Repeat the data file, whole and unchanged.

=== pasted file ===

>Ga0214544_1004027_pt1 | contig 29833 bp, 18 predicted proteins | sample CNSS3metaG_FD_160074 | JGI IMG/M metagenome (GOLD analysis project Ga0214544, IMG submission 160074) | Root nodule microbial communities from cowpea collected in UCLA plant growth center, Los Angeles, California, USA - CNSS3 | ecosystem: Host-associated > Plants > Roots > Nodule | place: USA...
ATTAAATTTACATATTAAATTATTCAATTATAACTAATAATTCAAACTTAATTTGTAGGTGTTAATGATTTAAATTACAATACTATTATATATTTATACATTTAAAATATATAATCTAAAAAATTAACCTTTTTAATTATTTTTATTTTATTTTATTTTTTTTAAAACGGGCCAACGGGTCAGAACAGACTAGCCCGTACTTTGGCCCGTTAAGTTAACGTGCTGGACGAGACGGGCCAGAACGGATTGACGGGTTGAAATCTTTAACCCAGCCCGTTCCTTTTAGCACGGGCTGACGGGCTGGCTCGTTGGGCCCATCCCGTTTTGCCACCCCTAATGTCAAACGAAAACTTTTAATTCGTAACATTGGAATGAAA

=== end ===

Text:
>Ga0214544_1004027_pt1 | contig 29833 bp, 18 predicted proteins | sample CNSS3metaG_FD_160074 | JGI IMG/M metagenome (GOLD analysis project Ga0214544, IMG submission 160074) | Root nodule microbial communities from cowpea collected in UCLA plant growth center, Los Angeles, California, USA - CNSS3 | ecosystem: Host-associated > Plants > Roots > Nodule | place: USA...
ATTAAATTTACATATTAAATTATTCAATTATAACTAATAATTCAAACTTAATTTGTAGGTGTTAATGATTTAAATTACAATACTATTATATATTTATACATTTAAAATATATAATCTAAAAAATTAACCTTTTTAATTATTTTTATTTTATTTTATTTTTTTTAAAACGGGCCAACGGGTCAGAACAGACTAGCCCGTACTTTGGCCCGTTAAGTTAACGTGCTGGACGAGACGGGCCAGAACGGATTGACGGGTTGAAATCTTTAACCCAGCCCGTTCCTTTTAGCACGGGCTGACGGGCTGGCTCGTTGGGCCCATCCCGTTTTGCCACCCCTAATGTCAAACGAAAACTTTTAATTCGTAACATTGGAATGAAA